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Leadership Series: The Blame Game

One of the most toxic things for a company is when managers engage in the blame game. It can be a tricky problem to address, because the concept of blame starts in everyone early on.

People blame others from childhood. If a kid gets reprimanded by a parent, they learn to blame other people for fear of repercussions. Eventually learning ownership for failures is part of evolving into management and leadership.

Ownership is a responsibility. It’s what gets you into a leadership role. You can’t be a strong manager or leader without the ability to have full ownership. Nobody will follow you if you can’t take ownership of issues.

One of the risks managers run into when learning how to be a leader is micromanaging.

Micromanaging is a fear factor thing. It can mean two things, either you’re a control freak, or you’re telling someone how to do something via training. One is better than the other.

Control freaks take away creativity. But if you’re guiding someone on completing a task, it’s better to give them the criteria and then let the worker come up with their own creative ideas for finishing the job.

Sometimes when managers come into a new position, they might be tempted to micromanage because of fear. If a task isn’t done correctly, they might face reprimand. And that gets back to the original fear of punishment that develops during childhood.

If a manager isn’t trusting subordinates, they’re not growing.

When it comes to blame itself, those at the bottom of the food chain often catch most of it. On a daily basis, right, wrong, or otherwise, those at the bottom are likely to be blamed when something goes wrong with a job or project.

And blame plays a specific role in the industry of facilities management.

When you have multiple leaders making a process happen, there’s always going to be failure. And that’s when blame will show up. But if you have just one person leading, there’s typically a much higher success rate.

If too many people get involved in the coaching process, non-decision making, then there’s failure on the way, and blame is right behind that.

Whether a manager will take ownership of a problem or play the blame game often depends on who they’ve worked for in the past. If they’ve worked for leadership that constantly went for the throat every time there was a problem, nobody is going to want to take responsibility.

If leadership will use failure as teaching moments instead of going straight for repercussions, that will always produce better managers within the company.

Having a support process through failure can help managers take advantage of the opportunity to learn not to make the same mistakes in the future.

A continual blame game affects companies in the worst way.

It’s toxic. It’s gossiping. Leaders have to hunt out the blame game and have hard conversations to separate people engaging in it.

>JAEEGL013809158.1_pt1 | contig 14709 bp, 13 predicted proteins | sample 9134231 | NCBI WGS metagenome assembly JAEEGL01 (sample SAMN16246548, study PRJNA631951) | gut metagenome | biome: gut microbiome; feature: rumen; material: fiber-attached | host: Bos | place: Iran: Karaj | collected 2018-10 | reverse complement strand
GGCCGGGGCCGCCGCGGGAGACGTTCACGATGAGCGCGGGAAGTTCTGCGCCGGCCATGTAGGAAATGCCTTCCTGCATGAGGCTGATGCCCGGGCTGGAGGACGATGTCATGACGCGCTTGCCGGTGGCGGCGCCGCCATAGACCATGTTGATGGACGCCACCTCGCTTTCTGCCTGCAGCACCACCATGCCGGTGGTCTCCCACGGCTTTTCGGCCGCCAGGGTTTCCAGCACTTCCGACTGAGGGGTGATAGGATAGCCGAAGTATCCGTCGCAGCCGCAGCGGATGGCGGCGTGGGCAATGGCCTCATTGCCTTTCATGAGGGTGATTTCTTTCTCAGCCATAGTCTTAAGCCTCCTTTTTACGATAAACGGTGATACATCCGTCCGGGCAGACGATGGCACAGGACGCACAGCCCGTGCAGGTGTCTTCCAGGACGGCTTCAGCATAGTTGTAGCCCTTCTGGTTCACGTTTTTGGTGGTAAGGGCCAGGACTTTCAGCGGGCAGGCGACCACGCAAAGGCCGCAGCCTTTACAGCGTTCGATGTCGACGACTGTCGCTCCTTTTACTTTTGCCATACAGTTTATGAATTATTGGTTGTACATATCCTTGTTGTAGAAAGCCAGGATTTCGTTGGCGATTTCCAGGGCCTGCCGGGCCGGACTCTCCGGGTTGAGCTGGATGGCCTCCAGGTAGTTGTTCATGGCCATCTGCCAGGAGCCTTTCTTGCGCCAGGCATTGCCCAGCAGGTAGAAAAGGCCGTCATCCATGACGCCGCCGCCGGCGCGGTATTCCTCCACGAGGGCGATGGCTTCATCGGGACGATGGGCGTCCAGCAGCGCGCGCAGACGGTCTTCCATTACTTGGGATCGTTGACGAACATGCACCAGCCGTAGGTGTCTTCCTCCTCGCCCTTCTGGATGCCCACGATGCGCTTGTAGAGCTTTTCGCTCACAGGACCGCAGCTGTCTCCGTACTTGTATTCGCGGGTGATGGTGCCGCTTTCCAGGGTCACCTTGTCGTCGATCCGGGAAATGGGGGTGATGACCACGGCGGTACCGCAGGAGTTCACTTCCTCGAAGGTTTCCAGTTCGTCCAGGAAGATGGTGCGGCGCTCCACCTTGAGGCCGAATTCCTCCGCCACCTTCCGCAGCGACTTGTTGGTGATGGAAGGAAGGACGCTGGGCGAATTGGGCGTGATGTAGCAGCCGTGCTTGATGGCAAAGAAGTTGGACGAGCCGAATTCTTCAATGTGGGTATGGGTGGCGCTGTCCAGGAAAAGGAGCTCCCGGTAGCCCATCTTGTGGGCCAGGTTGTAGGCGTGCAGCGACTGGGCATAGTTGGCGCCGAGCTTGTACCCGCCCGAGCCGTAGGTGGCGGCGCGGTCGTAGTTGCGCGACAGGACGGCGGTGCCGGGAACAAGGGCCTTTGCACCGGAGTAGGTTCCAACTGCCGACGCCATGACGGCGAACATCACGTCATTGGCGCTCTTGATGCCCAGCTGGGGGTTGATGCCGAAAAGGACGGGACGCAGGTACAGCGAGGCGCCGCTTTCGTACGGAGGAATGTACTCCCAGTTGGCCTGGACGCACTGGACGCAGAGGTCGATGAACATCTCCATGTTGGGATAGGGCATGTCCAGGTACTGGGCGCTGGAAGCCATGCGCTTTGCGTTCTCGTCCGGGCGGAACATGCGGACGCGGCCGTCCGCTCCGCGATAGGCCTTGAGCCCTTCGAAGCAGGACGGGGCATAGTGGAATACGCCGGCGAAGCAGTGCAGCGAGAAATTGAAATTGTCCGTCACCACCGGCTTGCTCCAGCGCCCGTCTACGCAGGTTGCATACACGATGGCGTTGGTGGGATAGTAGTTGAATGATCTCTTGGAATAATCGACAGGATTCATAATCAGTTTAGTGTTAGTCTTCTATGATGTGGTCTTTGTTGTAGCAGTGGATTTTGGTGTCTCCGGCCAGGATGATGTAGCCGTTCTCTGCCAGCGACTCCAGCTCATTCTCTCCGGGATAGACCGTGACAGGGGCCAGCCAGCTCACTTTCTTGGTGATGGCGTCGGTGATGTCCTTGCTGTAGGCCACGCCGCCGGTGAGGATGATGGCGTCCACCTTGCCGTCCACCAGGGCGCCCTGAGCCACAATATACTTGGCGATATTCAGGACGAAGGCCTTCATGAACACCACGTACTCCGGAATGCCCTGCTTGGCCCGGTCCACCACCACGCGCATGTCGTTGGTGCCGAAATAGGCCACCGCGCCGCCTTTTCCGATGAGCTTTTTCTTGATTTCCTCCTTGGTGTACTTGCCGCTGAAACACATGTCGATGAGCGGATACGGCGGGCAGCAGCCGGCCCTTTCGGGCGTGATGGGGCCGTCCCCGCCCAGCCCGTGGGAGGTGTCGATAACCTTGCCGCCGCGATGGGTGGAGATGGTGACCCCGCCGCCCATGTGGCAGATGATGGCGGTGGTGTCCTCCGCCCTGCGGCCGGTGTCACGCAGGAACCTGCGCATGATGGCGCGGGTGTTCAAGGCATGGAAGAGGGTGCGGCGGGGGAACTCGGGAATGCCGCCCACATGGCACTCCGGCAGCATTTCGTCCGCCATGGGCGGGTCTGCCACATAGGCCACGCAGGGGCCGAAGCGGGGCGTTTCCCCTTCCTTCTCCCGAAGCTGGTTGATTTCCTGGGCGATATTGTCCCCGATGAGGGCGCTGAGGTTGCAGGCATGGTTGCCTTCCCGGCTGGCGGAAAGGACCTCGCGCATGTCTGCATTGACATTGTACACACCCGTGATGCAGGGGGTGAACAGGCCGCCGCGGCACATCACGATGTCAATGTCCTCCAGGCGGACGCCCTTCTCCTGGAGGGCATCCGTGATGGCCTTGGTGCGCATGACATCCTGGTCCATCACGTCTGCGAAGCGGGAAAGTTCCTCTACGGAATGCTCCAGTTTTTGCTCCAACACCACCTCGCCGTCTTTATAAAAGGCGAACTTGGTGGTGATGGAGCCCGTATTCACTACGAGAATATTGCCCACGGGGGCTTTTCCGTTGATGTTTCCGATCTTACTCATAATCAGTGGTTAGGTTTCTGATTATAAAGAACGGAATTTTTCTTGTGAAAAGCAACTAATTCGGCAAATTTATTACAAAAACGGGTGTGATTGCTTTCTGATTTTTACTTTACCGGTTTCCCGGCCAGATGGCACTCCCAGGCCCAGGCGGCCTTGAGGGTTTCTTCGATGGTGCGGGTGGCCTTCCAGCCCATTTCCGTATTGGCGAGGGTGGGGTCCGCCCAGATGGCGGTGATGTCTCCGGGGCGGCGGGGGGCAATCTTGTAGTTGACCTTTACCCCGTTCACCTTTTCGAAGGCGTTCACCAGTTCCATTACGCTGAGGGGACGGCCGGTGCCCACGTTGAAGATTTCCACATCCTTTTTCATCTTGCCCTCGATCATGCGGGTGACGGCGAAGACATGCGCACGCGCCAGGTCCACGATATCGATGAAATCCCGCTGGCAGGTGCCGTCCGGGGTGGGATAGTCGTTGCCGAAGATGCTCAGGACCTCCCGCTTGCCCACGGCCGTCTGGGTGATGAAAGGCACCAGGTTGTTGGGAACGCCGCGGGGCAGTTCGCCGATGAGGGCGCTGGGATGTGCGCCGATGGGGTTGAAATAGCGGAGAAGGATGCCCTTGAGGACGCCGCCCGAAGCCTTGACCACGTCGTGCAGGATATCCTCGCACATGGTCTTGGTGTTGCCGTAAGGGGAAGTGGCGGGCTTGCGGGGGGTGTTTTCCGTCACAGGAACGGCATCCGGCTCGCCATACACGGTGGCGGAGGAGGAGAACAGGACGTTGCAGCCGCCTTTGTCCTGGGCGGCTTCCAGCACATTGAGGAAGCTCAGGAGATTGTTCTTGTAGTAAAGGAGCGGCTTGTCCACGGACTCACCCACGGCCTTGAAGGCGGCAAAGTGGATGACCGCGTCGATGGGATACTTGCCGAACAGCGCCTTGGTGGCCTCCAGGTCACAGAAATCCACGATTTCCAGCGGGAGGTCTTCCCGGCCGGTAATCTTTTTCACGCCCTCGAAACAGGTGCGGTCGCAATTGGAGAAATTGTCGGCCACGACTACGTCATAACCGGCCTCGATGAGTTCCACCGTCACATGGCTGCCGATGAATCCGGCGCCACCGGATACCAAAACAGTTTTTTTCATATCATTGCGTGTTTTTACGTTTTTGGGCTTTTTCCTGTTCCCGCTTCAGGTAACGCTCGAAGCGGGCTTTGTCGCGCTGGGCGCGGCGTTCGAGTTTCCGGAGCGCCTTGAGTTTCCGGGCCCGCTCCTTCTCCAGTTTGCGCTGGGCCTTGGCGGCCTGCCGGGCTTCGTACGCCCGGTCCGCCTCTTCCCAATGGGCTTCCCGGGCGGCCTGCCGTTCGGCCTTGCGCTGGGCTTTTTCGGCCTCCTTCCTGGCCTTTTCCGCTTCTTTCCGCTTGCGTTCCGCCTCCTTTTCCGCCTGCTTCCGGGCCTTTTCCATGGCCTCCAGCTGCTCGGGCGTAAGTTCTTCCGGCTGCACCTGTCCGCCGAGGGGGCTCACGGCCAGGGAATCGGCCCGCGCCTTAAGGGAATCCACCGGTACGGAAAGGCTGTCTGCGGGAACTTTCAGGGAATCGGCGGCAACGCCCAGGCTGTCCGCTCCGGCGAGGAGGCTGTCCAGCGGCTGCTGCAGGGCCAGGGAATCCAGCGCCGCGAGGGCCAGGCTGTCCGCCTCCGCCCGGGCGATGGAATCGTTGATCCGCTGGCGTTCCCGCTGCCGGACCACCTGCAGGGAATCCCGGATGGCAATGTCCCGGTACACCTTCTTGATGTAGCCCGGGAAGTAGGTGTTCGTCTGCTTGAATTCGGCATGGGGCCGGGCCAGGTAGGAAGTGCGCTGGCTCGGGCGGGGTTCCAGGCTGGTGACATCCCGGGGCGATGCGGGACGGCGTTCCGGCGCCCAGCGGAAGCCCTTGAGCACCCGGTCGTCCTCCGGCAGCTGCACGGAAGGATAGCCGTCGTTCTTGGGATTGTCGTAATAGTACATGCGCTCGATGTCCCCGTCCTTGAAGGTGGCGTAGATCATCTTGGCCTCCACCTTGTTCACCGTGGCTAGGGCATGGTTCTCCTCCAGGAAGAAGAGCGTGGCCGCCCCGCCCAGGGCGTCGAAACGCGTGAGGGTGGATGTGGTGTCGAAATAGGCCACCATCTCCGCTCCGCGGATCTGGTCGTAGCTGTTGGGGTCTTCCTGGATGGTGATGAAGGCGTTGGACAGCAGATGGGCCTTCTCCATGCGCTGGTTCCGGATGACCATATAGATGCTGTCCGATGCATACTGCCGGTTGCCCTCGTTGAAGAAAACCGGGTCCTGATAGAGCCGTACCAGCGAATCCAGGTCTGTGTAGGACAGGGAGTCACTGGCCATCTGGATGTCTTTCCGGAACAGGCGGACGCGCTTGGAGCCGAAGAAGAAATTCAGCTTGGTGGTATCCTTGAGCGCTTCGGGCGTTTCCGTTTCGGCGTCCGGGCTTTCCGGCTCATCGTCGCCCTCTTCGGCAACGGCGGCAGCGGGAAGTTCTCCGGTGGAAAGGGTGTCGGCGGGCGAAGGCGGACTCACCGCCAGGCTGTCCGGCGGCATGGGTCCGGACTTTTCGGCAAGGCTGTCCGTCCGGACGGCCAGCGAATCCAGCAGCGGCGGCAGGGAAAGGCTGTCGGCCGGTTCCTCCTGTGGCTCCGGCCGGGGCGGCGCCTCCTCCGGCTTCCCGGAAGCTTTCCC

All businesses have this problem. It’s just a matter of how fast they can snuff it out.

As for getting rid of the blame game, employees have to be coachable. If they’re coachable, you lean in and support them instantly. Be very direct.

Never ask why a mistake happened because that’s a waste of time. Instead teach employees to be direct. Train them to simply explain what problem occurred and how they’re going to make sure it doesn’t happen again.

Ultimately, choices after a problem takes place come down to owning it or blaming someone else. Always own a mistake, and then move on. If a mistake happens multiple times, then it’s time to make a change in the system.

Show Notes:

FM Evolution Podcast

Episode: Jim Robinson

Host: Shawn Black

On this episode Shawn is once again joined by Jim Robinson and they discuss taking full ownership.

[00:00:30] - Intro

[00:00:48] - Subject of the show, The blame game, taking full ownership

[00:01:21] - Fluidlytix sponsor ad

[00:02:25] - Jim Robinson’s background

[00:03:14] - What are you reading?

[00:04:28] - Why do you think people blame others for their challenges?

[00:05:28] - What does the process of ownership look like in a leadership role?

[00:07:25] - What steps do leaders need to take without micro managing processes?

[00:10:59] - How does ownership and blame play a role in facilities management?

[00:12:22] - Why do you think it is so hard for people to take ownership?

[00:15:22] - {Habitual blame game} How do you thing that effect a company’s environment?

[00:19:30] - What advice would you give to someone that works with a leader that doesn’t take ownership?

[00:25:43] - Outro

Quotes from the Episode:

“Something has to feed us on a regular basis to keep us in check so we coach from a standpoint of coach and coachee.” [00:03:38]

“If you don’t have the ability to have full ownership, you don’t set out on that journey, it’s very unlikely you’re going to be rising up as a leader.” [00:06:01]

“When you have multiple people all in a role of decision making and no one has truly made a decision, blame is just around the corner.” [00:12:04]

“Go out there and correct whatever you’re failing at and find the leadership that’s actually going to help support a growth path through whatever those failures are.” [00:14:44]

“Read stuff that is truly in your lane...focus on where your career path is, only. Don’t waste time in another space.” [00:24:57]

Reading recommendations:

Coaching Habit -

Speed of Trust -


CGP Maintenance & Construction -

Fluidlytix -

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